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Grapefruit juice can interfere with a lot of prescription and nonprescription drugs, but cancer researchers found that the tart juice helps the body absorb more of a promising medication, reducing side effects and saving patients money because they need smaller doses.
Cancer researchers at the University of Chicago found that a glass of grapefruit juice increased the body's uptake of a powerful drug called sirolimus, which allowed doctors to cut the drug dosage by a third to get the same desired effect as a full dose, reports Scientific American.com.
Sirolimus, a kidney transplant drug, is being tested for its tumor-fighting effects on patients with incurable cancer, according to HealthDay.com.
Unfortunately, the body is only able to absorb about 14 percent of a dose of the drug, said lead researcher Ezra Cohen, M.D., of the University of Chicago Medical Center. The problem is, a larger dose of sirolimus -- anything above 45 mg -- causes serious gastrointestinal problems, such as severe nausea and diarrhea.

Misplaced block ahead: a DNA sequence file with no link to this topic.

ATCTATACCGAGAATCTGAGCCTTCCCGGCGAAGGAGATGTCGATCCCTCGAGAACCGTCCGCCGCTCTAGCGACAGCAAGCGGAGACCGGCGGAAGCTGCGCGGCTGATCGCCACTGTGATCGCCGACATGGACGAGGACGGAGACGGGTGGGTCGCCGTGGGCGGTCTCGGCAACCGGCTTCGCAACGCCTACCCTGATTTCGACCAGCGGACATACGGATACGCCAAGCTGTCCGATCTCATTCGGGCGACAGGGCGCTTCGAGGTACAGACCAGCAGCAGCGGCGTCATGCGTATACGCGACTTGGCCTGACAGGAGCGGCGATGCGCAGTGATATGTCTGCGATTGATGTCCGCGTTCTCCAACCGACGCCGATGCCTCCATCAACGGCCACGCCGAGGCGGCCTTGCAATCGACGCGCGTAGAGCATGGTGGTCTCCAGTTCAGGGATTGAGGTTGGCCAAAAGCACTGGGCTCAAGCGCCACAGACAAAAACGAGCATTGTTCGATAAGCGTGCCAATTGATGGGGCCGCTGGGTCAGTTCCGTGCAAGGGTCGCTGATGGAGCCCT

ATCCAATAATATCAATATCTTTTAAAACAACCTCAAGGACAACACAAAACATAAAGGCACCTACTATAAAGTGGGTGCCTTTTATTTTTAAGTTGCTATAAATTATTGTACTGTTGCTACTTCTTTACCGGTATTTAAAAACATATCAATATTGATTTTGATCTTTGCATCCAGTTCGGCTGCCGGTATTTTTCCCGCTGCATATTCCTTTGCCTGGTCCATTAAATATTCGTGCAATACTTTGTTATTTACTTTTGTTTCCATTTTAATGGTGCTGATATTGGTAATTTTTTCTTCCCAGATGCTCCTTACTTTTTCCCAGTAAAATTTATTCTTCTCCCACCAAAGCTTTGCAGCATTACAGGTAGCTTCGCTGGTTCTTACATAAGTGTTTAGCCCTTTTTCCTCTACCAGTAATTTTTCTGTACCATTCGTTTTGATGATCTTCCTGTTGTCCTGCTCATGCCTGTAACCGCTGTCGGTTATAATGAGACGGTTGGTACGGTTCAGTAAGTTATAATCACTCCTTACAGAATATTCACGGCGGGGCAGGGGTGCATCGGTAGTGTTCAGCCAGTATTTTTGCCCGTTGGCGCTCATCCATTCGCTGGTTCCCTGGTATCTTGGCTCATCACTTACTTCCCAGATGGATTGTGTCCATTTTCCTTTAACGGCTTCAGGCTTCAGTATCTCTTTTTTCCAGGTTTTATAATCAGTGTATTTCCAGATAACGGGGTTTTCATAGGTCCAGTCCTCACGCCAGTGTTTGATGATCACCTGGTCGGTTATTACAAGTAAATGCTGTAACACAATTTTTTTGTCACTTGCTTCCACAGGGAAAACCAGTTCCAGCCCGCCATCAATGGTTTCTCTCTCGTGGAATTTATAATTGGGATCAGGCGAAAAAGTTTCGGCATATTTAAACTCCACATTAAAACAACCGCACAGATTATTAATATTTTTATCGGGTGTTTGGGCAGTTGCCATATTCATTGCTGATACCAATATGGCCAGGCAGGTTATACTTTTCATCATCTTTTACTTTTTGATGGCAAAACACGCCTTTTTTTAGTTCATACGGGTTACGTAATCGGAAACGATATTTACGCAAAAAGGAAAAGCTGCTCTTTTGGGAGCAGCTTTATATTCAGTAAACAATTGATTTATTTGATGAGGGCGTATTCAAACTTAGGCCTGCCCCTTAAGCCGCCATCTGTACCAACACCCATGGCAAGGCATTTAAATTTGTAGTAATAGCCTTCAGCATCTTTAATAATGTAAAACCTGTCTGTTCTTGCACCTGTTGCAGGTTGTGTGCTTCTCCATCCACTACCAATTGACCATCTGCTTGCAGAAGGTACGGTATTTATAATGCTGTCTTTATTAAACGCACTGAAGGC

But Cohen remembered that grapefruit juice can increase the blood levels of certain drugs. In fact, the Food and Drug Administration warns against taking medicines like statins or antihistamines with grapefruit because it can an cause overdoses.
But that was a plus when it came to sirolimus.
Cohen and his team gave patients sirolimus along with grapefruit juice. The juice increased the drug's levels in the blood by 350 percent and lowered the necessary dose from 90 mg per week to between 25 and 35 mg. weekly.
"We're talking about cutting..costs by a half to a third," Cohen told ABC News.
One interesting twist: The patients were first given grapefruit juice purchased from the non-refrigerated section of the grocery store. Non-refrigerated juice has to be heated for food safety reasons, which kills the enzyme that increases drug absorption, so the juice had no effect.
But when the Florida Department of Citrus heard about the study and sent fresh, refrigerated juice, it had a dramatic effect, Cohen said.
Cohen cautioned that people shouldn't experiment with grapefruit juice to increase the potency of their drugs.
The effect will vary with each drug and with the type of juice used. Determining the exact amount of grapefruit juice needed will have to be researched much more, he said.
The study was published Tuesday in the journal Clinical Cancer Research.
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Photo: Courtesy dullhunk via flickr.com